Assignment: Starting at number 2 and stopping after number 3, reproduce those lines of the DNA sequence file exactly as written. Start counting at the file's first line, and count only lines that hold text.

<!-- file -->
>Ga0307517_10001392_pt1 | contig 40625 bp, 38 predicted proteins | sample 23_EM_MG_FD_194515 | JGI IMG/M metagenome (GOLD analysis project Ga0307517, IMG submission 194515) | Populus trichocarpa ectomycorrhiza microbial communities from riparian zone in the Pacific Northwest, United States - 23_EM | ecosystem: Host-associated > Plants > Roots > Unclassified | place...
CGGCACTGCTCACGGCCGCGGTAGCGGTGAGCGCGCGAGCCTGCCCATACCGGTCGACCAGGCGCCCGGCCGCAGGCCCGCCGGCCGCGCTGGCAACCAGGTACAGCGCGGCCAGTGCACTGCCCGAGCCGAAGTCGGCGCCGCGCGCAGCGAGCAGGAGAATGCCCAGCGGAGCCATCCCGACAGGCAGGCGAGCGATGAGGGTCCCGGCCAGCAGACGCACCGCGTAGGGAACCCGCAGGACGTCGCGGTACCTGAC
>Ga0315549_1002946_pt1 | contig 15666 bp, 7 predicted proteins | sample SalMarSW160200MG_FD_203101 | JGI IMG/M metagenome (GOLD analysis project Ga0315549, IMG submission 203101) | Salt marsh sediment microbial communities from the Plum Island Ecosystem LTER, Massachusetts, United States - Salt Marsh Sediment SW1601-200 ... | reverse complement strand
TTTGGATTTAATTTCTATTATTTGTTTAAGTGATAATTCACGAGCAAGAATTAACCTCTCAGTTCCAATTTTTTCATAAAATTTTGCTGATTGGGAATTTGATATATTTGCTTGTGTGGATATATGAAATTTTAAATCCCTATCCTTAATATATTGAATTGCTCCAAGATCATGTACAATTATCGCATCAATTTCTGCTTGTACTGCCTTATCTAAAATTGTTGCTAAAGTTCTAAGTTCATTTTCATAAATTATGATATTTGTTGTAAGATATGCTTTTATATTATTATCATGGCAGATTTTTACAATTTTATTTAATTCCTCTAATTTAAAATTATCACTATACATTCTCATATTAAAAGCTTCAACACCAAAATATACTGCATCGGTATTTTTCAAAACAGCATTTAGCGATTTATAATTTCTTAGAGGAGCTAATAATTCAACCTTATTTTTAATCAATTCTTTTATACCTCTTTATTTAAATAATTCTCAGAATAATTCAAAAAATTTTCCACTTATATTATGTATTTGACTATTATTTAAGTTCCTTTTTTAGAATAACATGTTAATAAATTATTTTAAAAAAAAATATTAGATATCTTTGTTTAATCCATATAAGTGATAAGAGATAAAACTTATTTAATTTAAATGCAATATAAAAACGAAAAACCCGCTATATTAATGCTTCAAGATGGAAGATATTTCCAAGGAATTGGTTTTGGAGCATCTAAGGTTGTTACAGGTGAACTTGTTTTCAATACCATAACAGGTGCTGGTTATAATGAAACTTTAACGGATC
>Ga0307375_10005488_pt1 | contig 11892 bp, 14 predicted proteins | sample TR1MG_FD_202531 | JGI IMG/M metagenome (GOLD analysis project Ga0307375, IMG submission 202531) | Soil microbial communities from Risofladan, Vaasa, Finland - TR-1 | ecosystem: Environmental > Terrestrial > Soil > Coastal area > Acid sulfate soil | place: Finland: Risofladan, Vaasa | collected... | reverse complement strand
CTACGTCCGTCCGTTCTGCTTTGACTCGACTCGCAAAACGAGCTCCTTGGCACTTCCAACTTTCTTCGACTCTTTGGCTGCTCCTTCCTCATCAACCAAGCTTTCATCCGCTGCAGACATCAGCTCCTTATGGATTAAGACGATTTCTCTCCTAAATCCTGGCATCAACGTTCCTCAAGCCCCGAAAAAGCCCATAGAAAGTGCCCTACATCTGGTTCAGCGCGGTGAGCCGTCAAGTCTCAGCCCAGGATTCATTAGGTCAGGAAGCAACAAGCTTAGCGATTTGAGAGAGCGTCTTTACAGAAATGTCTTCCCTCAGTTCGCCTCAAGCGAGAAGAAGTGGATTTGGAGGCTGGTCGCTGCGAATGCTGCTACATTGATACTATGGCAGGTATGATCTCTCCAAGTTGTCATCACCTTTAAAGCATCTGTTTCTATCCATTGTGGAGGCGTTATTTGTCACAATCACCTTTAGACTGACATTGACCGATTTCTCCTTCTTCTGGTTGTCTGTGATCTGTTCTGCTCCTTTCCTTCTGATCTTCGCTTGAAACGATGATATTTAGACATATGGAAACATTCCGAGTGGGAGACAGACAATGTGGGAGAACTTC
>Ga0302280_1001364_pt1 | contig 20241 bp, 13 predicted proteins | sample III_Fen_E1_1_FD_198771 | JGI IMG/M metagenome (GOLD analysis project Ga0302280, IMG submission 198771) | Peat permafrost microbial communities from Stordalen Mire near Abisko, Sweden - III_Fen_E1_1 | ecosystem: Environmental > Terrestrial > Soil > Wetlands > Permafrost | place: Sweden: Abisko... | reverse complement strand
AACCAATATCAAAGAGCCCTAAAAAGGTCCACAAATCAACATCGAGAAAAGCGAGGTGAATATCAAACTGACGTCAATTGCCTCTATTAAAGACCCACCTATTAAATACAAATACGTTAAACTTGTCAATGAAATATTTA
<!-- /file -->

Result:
CGGCACTGCTCACGGCCGCGGTAGCGGTGAGCGCGCGAGCCTGCCCATACCGGTCGACCAGGCGCCCGGCCGCAGGCCCGCCGGCCGCGCTGGCAACCAGGTACAGCGCGGCCAGTGCACTGCCCGAGCCGAAGTCGGCGCCGCGCGCAGCGAGCAGGAGAATGCCCAGCGGAGCCATCCCGACAGGCAGGCGAGCGATGAGGGTCCCGGCCAGCAGACGCACCGCGTAGGGAACCCGCAGGACGTCGCGGTACCTGAC
>Ga0315549_1002946_pt1 | contig 15666 bp, 7 predicted proteins | sample SalMarSW160200MG_FD_203101 | JGI IMG/M metagenome (GOLD analysis project Ga0315549, IMG submission 203101) | Salt marsh sediment microbial communities from the Plum Island Ecosystem LTER, Massachusetts, United States - Salt Marsh Sediment SW1601-200 ... | reverse complement strand